o The current is the same at all points ie. through each component
o The total potential difference of the power supply is shared between
the components
Lamps connected in a series circuit

In the above circuit:
o The current from the power supply is the same as the current in both
lamps I = I1 = I2
o If the battery is marked 12 V, then the potential difference would be 12
&divide; 2 = 6 V across each lamp

In a parallel circuit:
o The total current through the whole circuit is the sum of the currents
through the separate components
o The potential difference across each component is the same
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Lamps connected in a parallel circuit

In the above circuit:
o Because the current splits up, the sum of currents in each branch will
equal the current from the power supply I = I1 + I2
o If the battery is marked 12 V, then the potential difference would be 12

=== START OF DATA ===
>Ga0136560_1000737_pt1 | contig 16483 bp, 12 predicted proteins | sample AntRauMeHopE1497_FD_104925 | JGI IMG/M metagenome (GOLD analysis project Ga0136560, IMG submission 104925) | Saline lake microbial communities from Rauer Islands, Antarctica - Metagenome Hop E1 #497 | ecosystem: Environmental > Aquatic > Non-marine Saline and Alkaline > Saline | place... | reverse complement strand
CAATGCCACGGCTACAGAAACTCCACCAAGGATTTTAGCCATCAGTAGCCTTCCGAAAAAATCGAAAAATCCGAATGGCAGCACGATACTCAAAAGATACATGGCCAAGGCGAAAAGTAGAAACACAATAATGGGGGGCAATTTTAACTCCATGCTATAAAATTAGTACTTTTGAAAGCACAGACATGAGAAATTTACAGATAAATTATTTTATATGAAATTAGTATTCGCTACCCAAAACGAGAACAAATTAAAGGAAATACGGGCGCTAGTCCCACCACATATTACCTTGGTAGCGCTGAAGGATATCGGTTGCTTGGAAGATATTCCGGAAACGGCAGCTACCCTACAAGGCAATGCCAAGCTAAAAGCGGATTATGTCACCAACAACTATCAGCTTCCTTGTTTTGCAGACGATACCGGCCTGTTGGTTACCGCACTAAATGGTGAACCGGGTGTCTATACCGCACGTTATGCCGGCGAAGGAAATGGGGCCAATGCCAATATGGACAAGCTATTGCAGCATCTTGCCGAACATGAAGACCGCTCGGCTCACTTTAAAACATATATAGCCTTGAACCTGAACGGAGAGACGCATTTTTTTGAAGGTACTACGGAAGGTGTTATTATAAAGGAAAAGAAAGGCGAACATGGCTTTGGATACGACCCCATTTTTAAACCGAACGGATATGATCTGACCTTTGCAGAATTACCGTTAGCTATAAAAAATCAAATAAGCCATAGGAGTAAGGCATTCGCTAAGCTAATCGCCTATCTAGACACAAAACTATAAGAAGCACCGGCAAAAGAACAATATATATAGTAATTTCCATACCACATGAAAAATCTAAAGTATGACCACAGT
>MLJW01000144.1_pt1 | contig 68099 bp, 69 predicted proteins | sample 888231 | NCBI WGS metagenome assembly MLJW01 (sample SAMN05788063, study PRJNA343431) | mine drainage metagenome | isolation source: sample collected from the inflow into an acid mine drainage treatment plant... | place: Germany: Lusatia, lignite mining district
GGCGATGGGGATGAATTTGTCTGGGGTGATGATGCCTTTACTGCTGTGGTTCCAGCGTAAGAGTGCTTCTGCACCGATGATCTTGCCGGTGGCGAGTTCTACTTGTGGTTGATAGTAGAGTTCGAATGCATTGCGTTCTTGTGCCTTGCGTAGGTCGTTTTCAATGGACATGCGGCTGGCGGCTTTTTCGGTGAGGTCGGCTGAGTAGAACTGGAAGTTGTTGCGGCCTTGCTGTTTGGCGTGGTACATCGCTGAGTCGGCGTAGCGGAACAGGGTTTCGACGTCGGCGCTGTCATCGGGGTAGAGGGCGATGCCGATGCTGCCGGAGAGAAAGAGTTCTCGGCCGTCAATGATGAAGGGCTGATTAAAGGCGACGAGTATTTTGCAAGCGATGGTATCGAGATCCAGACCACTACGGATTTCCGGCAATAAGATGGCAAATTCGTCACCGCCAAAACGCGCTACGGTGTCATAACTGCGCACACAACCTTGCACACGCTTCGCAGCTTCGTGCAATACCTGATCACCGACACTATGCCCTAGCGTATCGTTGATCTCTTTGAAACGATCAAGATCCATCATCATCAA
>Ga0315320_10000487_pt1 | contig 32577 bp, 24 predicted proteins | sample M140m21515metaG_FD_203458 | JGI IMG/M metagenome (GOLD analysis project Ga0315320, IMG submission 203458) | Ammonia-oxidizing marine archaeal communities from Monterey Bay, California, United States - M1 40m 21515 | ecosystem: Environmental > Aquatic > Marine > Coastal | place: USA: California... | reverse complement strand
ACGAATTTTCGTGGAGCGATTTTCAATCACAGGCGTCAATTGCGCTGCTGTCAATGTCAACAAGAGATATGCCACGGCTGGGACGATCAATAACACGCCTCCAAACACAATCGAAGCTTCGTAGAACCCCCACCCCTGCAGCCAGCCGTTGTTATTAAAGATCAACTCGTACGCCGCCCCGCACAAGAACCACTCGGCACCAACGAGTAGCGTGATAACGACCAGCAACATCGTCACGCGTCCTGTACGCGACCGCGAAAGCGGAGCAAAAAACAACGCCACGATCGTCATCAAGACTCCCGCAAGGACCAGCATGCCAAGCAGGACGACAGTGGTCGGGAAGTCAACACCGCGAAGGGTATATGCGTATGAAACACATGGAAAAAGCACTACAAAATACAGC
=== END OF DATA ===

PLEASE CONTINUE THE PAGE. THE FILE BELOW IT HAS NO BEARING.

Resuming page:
V across each lamp
Series Circuits



A series circuit consists of a string of two or more components connected in a
loop
The advantages of a series circuit are:
o All of the components can be controlled by a single switch
o Fewer wires are required
The disadvantages of a series circuit are:
o The components cannot be controlled separately
o If one component breaks, they will all stop working as well
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In the series circuit above, only one switch is needed to control all of the
lamps. This can be seen as an advantage or as a disadvantage
Parallel Circuits


